The form that tonic takes is entirely up to you. My first resources when it comes to fun books are always PG Wodehouse and Terry Pratchett and I’d be delighted to read either of them again. But we don’t have to choose something so explicitly humorous. There is plenty to be said for the warm glow that comes from reading a more quietly witty book such as Fup by ...

How John Steinbeck ‘opened up’ The Grapes of Wrath’s readers


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It is not simply the plight of his real-life subjects that still draws readers in their millions. The story’s force depends on its craft

When Steinbeck finished The Grapes of Wrath in 1938, he expressed doubts about its quality. Since then, critics and the public alike have decided that he needn’t have worried. Sure, there are some exceptions: not everyone likes Steinbeck’s phonetic rendering of the Oklahoma dialect or his overwrought religious imagery, all the blaring indications that John Casey (JC!) may have similarities with Jesus Christ. It’s certainly true that the book doesn’t so much slip over into sentimentality as avalanche.

But then again, The Grapes of Wrath isn’t meant to be subtle. Sometimes reading about the “Okie” family’s ever-increasing woes can feel like getting clanged round the head with Tom Joad’s spade – but that’s because Steinbeck wants us to feel it hard. Reading it over the ...

Not the Booker: Flames by Robbie Arnott review – magic works in a wild Tasmania


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A novel where special coffins are required to keep the dead from rising, and river gods vandalise jetskis could be irritating. But here the tricks pay off

Flames is a novel that asks for indulgence, from its first sentence: “Our mother returned to us two days after we spread her ashes over Notley Fern Gorge.” This mother, covered in “leafy appendages”, spends a few days moping around the house, morose and silent, before trudging over to the home of her estranged husband and immolating herself on his lawn. Soon we’re following her daughter Charlotte down to the wild southern edge of Tasmania as she flees her brother Levi, who wants to get hold of a special coffin that will prevent Charlotte from also coming back to life after she dies.

We also follow Karl, who catches giant “Oneblood” tuna with the help of his buddy – a seal. There’s ...

‘My nerves are going fast’: The Grapes of Wrath’s hard road to publication


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Famously written in 100 days, John Steinbeck’s novel drew on years of other work and an agonised sense of duty to migrant farm workers

In March 1938, shortly before he began working on The Grapes of Wrath, John Steinbeck wrote to his agent Elizabeth Otis to turn down a commission to write about migrant workers.

“The suffering is too great for me to cash in on it … it is the most heartbreaking thing in the world,” he wrote. “I break myself every time I go out because the argument that one person’s effort can’t really do anything doesn’t seem to apply when you come on a bunch of starving children and you have a little money. I can’t rationalise it for myself anyway. So don’t get me a job for a slick.”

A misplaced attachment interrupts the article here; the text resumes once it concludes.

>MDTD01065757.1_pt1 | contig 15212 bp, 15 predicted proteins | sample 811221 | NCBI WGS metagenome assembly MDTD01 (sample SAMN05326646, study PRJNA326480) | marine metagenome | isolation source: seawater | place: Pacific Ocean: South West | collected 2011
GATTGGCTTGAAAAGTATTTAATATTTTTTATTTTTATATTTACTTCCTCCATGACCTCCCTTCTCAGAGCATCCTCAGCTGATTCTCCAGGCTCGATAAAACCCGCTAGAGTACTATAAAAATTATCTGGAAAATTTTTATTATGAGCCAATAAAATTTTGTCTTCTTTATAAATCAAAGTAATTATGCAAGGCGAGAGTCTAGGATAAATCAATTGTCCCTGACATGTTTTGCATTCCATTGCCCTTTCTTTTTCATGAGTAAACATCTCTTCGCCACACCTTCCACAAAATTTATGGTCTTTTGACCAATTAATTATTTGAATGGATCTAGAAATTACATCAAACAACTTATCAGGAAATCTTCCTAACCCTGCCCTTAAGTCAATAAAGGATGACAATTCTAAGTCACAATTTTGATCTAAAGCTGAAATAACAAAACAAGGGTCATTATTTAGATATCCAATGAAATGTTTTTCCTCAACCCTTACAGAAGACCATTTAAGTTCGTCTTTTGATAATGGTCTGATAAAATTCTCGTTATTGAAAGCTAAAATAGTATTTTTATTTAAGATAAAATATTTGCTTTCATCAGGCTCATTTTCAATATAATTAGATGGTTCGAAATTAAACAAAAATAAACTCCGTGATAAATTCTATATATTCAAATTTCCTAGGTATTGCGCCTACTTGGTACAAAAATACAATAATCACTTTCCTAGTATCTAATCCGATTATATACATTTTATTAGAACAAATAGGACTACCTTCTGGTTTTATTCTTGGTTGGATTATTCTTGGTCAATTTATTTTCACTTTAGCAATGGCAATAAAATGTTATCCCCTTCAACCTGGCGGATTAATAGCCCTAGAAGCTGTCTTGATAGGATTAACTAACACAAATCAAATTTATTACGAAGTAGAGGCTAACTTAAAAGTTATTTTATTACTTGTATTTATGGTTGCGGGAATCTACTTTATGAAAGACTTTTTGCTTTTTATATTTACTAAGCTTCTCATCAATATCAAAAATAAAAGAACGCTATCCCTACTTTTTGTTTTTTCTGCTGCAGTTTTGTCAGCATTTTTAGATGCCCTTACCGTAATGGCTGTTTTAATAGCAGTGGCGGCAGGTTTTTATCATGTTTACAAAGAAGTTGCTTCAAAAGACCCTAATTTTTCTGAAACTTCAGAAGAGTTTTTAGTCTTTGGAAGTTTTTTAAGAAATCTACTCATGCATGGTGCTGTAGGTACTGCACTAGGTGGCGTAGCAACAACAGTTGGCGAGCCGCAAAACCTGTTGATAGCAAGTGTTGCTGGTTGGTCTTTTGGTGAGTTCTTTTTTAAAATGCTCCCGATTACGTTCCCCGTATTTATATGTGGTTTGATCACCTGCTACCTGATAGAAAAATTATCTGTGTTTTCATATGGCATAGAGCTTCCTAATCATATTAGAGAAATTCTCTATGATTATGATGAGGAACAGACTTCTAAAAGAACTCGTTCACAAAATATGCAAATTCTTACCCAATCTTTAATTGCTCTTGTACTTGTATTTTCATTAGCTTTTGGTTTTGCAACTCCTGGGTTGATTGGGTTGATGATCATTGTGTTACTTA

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Not the Booker prize 2019: three more finalists revealed


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After the public vote last week, our judges and book champions reveal their choices to complete the six-novel field. Let’s start reading!

We now have a full size Not the Booker prize shortlist. Following on from the public vote, our judges from last year have selected Spring by Ali Smith, while our nominated book champions from Storyhouse library in Chester and Golden Hare Books in Edinburgh have chosen Flames by Robbie Arnott and Supper Club by Lara Williams respectively.

I’m eager to read these new additions – not least because I’ve read what our expert team of selectors have to say about them.

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Not the Booker prize 2019: the first three books on our shortlist are …


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After a lively week of voting, three novels have made it to the final stage – where your opinions will remain crucial

The votes have been cast. They have been counted. We have whittled down our very long longlist and now have a very short shortlist of three books:

The Unauthorised Biography of Ezra Maas by Daniel James (Dead Ink Books)
Please Read This Leaflet Carefully by Karen Havelin (Dead Ink Books)
Skin by Liam Brown (Legend)

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The Grapes of Wrath is our reading group book for August


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John Steinbeck’s novel about a family’s desperate journey across the US is our migration-themed reading this month

John Steinbeck’s The Grapes of Wrath has come out of the hat and will be the subject of August’s reading group.

I have to admit that this safely established novel by a great American writer isn’t the first thing that came to my mind for our theme of migration. But the more I consider it, the more sense it makes. It’s clear that migration figures heavily in Steinbeck’s story, about the Joad family’s desperate exodus from the dust bowl in Oklahoma and their long haul to California looking for work and dignity. It was also a popular choice, receiving many nominations, and is of course a hugely important novel.

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Reading group: which book about migrants should we read in August?


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Stories of people on the move were told in the classical era and animate some of the best new fiction. From Virgil to VS Naipaul, please choose a destination

This month on the reading group we’re going to celebrate migration. It makes us richer, it makes us stronger, it makes our world more colourful and more interesting.